Datacentre and colocation service provider Colt is adding an additional 1,000m2 and 1.65MW (megawatts) of datacentre capacity to its network-neutral facility in the Netherlands to meet the growth in the colocation segment.
The additional capacity will be fully deployed by the end of September and the site will go live in Q4. It marks Colt’s second expansion this year after it initially deployed 3.3MW (megawatts) earlier this year.
The facility is located in Roosendaal, between the major cities of Rotterdam and Antwerp, where it acts as a hub to deliver low latency services to enterprises in both the Netherlands and Belgium.
According to the datacentre provider, CIOs are under increasing pressure to reduce costs and are looking to minimise upfront capex (capital expenses), while moving toward an opex (operating expenses) model with the ability to scale in line with their business requirements.
“Demand for greater cost efficiency continues to drive IT investment decisions for many businesses in the region and this is translating into increased demand for colocation services of all sizes,” said Adriaan Oosthoek, executive vice-president at Colt.
As many as 88% of European CIOs responding to a study indicated that they will "definitely" or "probably" expand their datacentres in 2013 or 2014. The study also revealed that CIOs prefer high-density and compact datacentres to save on space and power.
The expansion is aimed at enabling Colt meet the growing market demand in the region for flexible datacentre services.
Other providers expanding to meet demand
“Over the coming years, we plan to continue to expand the facilty, which has an ultimate capacity of 10,000m2, providing services to businesses as their datacentre and IT requirements evolve,” Oosthoek said.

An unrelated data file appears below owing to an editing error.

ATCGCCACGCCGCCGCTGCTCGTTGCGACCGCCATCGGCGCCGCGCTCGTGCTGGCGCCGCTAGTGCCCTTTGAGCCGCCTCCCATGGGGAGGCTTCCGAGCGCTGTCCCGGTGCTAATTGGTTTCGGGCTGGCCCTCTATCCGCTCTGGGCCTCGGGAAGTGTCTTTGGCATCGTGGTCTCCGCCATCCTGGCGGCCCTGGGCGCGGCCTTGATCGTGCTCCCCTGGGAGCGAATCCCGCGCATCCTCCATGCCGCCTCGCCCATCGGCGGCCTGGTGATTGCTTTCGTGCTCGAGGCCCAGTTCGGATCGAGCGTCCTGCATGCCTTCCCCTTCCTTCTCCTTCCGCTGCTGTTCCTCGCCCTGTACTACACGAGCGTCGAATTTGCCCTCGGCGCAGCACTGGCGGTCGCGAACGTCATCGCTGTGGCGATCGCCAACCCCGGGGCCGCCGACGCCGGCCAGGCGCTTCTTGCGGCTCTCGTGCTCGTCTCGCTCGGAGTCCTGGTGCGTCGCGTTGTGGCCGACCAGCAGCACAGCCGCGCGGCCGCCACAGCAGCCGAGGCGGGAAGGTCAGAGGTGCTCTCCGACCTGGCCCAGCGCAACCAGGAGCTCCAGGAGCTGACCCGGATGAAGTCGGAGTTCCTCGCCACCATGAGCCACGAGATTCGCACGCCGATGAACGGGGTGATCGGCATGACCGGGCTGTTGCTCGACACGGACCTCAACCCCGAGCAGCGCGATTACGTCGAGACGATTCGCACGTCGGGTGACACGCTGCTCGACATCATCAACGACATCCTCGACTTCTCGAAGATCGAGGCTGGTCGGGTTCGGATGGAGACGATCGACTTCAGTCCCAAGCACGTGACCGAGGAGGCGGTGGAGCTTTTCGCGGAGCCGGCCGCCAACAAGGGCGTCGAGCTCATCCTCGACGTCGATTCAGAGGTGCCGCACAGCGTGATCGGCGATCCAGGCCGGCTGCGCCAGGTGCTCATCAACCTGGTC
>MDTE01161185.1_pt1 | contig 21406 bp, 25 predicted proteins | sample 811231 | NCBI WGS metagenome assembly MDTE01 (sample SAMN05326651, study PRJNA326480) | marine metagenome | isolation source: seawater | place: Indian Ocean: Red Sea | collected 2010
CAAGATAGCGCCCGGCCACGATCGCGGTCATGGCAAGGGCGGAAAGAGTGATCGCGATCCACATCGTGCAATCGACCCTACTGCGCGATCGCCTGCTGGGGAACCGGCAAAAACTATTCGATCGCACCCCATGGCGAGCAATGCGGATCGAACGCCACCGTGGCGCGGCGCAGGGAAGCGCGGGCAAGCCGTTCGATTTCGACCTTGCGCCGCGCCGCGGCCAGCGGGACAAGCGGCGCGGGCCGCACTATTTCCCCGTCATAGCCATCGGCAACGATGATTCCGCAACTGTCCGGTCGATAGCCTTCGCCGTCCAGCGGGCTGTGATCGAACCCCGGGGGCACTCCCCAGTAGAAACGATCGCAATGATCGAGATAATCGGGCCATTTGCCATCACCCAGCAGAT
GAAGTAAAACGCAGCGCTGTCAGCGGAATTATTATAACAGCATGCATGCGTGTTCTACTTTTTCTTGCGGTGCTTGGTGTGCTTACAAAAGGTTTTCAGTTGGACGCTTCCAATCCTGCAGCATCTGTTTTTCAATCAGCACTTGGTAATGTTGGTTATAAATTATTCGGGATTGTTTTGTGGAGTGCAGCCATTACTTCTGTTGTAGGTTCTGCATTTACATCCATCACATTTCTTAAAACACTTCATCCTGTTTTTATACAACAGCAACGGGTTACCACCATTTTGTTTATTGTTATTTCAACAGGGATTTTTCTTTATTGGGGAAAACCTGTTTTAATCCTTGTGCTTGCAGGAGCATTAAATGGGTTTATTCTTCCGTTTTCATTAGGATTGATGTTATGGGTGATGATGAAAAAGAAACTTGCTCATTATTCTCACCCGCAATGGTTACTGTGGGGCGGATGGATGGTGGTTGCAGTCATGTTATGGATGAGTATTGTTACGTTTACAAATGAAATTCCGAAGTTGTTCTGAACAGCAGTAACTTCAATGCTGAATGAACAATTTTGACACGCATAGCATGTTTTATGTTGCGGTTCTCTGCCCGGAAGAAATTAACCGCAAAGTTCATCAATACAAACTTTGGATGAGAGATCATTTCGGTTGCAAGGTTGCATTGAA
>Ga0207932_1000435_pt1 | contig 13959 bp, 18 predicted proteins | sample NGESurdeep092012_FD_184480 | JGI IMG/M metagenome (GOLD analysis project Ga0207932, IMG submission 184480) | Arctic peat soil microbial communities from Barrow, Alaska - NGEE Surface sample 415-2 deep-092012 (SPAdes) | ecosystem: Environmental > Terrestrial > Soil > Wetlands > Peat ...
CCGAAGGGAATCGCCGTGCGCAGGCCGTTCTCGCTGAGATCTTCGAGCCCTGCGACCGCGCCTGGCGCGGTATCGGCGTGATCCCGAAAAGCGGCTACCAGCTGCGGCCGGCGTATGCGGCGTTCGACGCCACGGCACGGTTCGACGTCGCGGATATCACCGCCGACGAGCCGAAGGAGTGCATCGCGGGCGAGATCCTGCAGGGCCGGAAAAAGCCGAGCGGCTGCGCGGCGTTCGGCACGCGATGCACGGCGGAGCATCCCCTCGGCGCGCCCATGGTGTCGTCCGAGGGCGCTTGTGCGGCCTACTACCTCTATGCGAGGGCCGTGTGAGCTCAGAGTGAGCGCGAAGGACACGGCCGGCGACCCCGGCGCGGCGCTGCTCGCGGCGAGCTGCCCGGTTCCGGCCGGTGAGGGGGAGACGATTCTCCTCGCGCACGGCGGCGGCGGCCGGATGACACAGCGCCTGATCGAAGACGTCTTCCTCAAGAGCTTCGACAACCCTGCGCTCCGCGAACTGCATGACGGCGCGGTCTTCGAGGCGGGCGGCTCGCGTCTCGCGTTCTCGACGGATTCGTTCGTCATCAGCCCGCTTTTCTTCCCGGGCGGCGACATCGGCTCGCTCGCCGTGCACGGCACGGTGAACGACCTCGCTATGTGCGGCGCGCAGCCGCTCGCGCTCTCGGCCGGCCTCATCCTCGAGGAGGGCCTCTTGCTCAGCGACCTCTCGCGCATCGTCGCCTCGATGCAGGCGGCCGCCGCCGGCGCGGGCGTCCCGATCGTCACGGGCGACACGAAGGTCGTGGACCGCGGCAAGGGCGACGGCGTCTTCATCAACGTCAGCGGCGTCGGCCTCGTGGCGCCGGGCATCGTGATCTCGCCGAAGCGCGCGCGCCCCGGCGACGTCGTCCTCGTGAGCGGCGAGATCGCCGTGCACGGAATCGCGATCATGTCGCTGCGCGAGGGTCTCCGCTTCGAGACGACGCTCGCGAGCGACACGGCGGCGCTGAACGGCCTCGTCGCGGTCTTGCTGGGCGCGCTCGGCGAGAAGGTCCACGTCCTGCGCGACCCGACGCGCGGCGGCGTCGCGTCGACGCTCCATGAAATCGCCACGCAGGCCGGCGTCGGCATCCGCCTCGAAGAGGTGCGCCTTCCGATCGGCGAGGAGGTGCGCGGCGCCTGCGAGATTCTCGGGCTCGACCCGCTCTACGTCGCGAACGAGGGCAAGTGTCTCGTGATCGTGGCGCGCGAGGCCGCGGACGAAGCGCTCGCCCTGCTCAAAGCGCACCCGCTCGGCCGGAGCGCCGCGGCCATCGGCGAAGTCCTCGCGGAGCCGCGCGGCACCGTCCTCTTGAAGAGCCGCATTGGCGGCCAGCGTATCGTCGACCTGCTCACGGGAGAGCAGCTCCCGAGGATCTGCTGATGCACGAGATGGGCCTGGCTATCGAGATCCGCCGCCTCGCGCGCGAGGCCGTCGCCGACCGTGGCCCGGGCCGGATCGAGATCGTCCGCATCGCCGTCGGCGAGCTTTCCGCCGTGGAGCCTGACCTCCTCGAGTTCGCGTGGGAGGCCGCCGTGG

The new Colt ftec (flexible technology) datacentre – including all power and cooling elements – will be constructed at Colt’s manufacturing facility in the UK before being shipped to the Netherlands and assembled onsite.
Colt’s ftec datacentres are modular datacentres that allow users to upgrade capacity when they need it, eliminating the need to forecast long-term capacity requirements.
The company’s Netherlands facility, which uses free-air cooling, currently has a Power Usage Effectiveness (PUE) of 1.21. It also has a 32MVA power connection for the energy supply as the datacentre grows in size and requirements.
Electricity consumption by Europe’s datacentres is projected to reach 104,000GWh – or 104TWh (terawatt hours) – by 2020, up from 60TWh at present.
Last month it was revealed that Colt cut its annual datacentre electricity consumption by 43GWh (gigawatt hours) since it launched its energy efficiency programme in 2010, saving €4m per annum and reducing its carbon footprint by 15,000 tonnes.
The programme initially focused on data halls, targeting projects that delivered large, upfront gains in energy efficiency over a relatively short period of time. These projects accounted for most of the 10% savings Colt achieved Europe-wide during the first 12 months of the programme.
Based on its own savings over the past three years, Colt estimated that the European datacentre industry can aim for a 5% reduction in its annual energy use without significant capital investment. A 5% reduction will lead to a saving of 3TWh of electricity in Europe.